Port Authority to focus new land banking powers on demolition

The Port of Greater Cincinnati Development Authority is moving forward with its new land bank program. Instead of focusing on existing undeveloped land, however, the Port Authority has decided to partner with Ohio attorney general Mike DeWine (R) to launch a $11.1 million demolition and redevelopment program which will focus those efforts in 14 communities throughout Cincinnati. More from the Cincinnati Enquirer:

The Port Authority-managed land bank, officially known as the Hamilton County Land Reutilization Corp., is overseeing distribution and use of the funds. The Port Authority is finalizing its demolition contract this week, and had hoped to start demolition in July, but needed more time to work with city, county and neighborhood councils and development groups to develop a strategy.

The selected neighborhoods were based on the number foreclosures, abandoned and blighted properties – there are 2,394 vacated residential properties in the city alone – and whether an individual community pledged funds to be matched through the state’s demolition grant program.

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  • http://twitter.com/ArchiJake Jacob Peters

    I’d like to hear more about this “strategy” because it might be presumptuous for me to expect that it is a malicious one.

    • http://www.UrbanCincy.com/ Randy A. Simes

      I too am interested in hearing more about this, but it sounds as if they’re going to use the money the State received from the Feds for the foreclosure crisis to tear down buildings in low occupancy neighborhoods. From there I would assume they will try to land bank those properties and market them for redevelopment.

      While not a terrible idea, it might put historic structures at risk, and may only kick the can down the road for the larger housing problem.

    • http://www.facebook.com/profile.php?id=1414890499 Matt Jacob

      It does put historic buildings at risk, but in the long run I think this could also be used as a great strategy towards keeping our city’s housing stock fresh and diverse. In effect pruning the bad blighted properties out of otherwise solid neighborhoods and banking them until the economy rebounds and new housing can be incorporated into old neighborhoods. The housing recession has left urban cities with a great opportunity to selectively clear out the old, inefficient, and functionally obsolete housing stock that people have left behind as populations moved away into the suburbs for newer homes. One might even argue that part of the reason people moved to the suburbs was because that was where the newest, most efficient housing stock was being built. Now cities can finally prune the bad ones out in preparation for the next urban building boom as the suburban housing stock ages and gets even further away from the center. Cities have inherent advantages and people will keep coming back to them. Only when they can’t get what they want will they go somewhere else. But we must be ready to capture that next boom and capitalize on it.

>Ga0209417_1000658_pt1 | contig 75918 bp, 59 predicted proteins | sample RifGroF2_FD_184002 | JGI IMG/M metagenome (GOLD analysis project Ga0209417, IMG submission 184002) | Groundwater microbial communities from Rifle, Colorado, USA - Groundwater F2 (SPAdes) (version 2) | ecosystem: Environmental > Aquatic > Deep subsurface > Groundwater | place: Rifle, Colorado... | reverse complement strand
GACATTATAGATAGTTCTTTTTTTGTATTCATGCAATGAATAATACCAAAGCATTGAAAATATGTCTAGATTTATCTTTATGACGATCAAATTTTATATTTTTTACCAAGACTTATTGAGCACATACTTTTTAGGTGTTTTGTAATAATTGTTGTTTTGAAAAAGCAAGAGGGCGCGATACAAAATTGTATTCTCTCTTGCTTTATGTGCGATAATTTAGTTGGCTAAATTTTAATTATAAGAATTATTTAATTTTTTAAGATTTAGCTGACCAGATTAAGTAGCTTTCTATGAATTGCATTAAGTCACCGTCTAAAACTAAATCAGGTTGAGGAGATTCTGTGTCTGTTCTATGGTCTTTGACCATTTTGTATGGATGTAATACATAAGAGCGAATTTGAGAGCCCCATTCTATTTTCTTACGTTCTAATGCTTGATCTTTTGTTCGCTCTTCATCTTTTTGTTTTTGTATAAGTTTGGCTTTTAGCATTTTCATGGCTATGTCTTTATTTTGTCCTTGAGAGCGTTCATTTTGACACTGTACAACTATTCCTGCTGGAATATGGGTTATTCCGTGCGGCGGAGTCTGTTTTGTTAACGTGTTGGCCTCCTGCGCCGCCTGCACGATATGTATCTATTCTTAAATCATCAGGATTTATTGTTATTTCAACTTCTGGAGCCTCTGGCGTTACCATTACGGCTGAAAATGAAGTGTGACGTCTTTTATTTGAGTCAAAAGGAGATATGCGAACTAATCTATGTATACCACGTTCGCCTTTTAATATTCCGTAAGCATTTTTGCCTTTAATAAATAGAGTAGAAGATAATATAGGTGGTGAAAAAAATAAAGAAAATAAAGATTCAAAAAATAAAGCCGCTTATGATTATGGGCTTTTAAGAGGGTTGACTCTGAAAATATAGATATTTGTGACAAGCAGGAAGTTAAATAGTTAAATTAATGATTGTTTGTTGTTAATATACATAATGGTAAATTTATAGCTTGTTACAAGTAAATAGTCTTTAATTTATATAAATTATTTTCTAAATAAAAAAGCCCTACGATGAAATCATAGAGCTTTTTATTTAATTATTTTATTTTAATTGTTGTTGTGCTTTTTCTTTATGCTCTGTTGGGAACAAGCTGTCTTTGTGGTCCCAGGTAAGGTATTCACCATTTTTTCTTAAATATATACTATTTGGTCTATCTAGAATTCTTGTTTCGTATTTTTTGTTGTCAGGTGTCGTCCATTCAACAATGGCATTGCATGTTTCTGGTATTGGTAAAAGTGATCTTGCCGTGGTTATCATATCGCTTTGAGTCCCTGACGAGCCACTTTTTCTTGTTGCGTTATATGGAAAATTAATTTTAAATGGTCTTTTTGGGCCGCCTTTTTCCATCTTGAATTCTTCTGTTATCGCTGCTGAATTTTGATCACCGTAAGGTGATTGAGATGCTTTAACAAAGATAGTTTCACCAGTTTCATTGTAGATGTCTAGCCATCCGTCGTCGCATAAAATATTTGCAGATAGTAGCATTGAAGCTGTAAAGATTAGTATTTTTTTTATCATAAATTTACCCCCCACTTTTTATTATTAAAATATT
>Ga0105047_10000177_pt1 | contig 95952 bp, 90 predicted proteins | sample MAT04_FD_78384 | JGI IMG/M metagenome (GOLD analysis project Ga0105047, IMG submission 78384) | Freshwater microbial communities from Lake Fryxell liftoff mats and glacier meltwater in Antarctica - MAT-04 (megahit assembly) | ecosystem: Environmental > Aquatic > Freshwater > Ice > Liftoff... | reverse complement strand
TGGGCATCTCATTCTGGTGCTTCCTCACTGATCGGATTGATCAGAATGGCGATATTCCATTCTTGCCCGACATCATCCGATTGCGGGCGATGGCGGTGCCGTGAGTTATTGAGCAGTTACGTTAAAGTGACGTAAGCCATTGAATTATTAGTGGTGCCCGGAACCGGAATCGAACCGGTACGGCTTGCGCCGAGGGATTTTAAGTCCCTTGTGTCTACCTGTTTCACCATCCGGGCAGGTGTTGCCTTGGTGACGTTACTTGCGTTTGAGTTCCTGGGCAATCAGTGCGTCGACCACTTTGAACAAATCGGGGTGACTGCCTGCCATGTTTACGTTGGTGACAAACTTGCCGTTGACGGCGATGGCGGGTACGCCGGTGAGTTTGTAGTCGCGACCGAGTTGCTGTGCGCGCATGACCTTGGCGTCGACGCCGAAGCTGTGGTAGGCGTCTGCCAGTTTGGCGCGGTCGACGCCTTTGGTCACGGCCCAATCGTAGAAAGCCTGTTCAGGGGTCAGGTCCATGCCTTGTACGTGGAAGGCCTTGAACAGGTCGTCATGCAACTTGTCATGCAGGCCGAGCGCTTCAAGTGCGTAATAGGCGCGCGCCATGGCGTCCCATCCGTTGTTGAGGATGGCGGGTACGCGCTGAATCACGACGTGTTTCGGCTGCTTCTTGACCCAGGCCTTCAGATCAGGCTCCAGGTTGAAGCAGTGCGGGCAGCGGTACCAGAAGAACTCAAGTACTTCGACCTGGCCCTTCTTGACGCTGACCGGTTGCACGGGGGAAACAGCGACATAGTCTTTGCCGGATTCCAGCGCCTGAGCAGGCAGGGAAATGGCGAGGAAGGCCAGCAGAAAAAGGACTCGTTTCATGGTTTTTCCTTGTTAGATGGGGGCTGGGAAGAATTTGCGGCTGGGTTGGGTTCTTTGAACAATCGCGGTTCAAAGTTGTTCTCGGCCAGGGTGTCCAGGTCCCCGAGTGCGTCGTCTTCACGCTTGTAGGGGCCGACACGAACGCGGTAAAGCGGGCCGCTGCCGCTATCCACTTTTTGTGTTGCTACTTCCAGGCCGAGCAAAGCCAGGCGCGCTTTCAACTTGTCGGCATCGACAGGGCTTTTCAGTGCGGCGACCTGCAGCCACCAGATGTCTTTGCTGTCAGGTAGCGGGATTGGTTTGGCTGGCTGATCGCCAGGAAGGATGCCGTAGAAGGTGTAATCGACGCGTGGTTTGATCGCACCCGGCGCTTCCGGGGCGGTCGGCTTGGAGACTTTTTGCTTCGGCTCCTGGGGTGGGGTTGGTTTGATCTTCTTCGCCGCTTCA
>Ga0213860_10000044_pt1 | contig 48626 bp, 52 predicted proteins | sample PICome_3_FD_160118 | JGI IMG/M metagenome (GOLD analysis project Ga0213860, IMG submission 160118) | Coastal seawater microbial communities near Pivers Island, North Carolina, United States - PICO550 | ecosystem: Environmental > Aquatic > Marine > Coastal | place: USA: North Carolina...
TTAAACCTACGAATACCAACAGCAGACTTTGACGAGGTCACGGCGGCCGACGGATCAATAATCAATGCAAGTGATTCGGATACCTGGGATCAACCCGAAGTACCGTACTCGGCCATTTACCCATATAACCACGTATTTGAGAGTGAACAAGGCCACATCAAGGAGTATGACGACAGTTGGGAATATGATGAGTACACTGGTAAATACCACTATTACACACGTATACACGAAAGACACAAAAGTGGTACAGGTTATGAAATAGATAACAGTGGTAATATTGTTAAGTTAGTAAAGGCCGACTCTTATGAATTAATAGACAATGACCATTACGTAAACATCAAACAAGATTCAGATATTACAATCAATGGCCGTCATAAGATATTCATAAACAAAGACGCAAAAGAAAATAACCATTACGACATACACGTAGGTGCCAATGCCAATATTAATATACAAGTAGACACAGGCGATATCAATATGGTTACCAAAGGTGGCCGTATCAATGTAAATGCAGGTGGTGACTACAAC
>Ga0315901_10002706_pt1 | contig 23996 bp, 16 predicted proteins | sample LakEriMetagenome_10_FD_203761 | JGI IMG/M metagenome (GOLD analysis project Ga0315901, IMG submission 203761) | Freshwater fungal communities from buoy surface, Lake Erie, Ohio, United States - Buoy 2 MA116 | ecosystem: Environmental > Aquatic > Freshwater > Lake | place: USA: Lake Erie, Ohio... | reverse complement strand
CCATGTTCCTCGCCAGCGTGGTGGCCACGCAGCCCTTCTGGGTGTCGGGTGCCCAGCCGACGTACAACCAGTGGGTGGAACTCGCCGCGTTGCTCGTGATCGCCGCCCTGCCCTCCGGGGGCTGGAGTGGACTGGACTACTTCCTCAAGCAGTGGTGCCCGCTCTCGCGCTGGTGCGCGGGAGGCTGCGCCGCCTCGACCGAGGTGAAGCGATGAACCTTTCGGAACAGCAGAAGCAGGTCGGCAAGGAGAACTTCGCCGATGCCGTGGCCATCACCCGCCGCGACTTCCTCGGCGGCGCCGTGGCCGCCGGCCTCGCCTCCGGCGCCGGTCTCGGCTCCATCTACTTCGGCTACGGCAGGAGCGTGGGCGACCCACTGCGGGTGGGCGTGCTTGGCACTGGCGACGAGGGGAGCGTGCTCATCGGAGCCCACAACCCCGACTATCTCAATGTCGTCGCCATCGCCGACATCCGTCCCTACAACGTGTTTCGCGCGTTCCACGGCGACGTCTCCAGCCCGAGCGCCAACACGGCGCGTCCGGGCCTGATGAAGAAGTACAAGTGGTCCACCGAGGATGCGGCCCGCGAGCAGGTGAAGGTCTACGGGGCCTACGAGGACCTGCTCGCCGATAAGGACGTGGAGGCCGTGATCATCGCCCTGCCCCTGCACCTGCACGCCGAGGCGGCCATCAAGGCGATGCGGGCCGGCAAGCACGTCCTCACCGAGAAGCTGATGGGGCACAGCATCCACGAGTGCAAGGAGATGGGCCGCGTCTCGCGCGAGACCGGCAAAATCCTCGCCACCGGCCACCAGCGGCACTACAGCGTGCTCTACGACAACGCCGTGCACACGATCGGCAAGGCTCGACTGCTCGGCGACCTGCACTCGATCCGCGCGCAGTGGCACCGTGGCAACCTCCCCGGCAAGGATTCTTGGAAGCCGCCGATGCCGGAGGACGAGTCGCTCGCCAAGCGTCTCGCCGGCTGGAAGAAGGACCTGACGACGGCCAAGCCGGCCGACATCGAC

• http://www.facebook.com/profile.php?id=510190413 Adam Nelson

      You’d think this would be the case, because this is how it SHOULD work, unfortunately though this is not how it works.

      The reason people moved to the suburbs are myriad, and it has nothing to do with the quality of the housing stock. The ‘newness’ of it, yes, the quality, no. My 100 year old home is in better shape than too many 30 year old homes, and when my home is 170, the 30 year old homes of today will be taking up space in a landfill.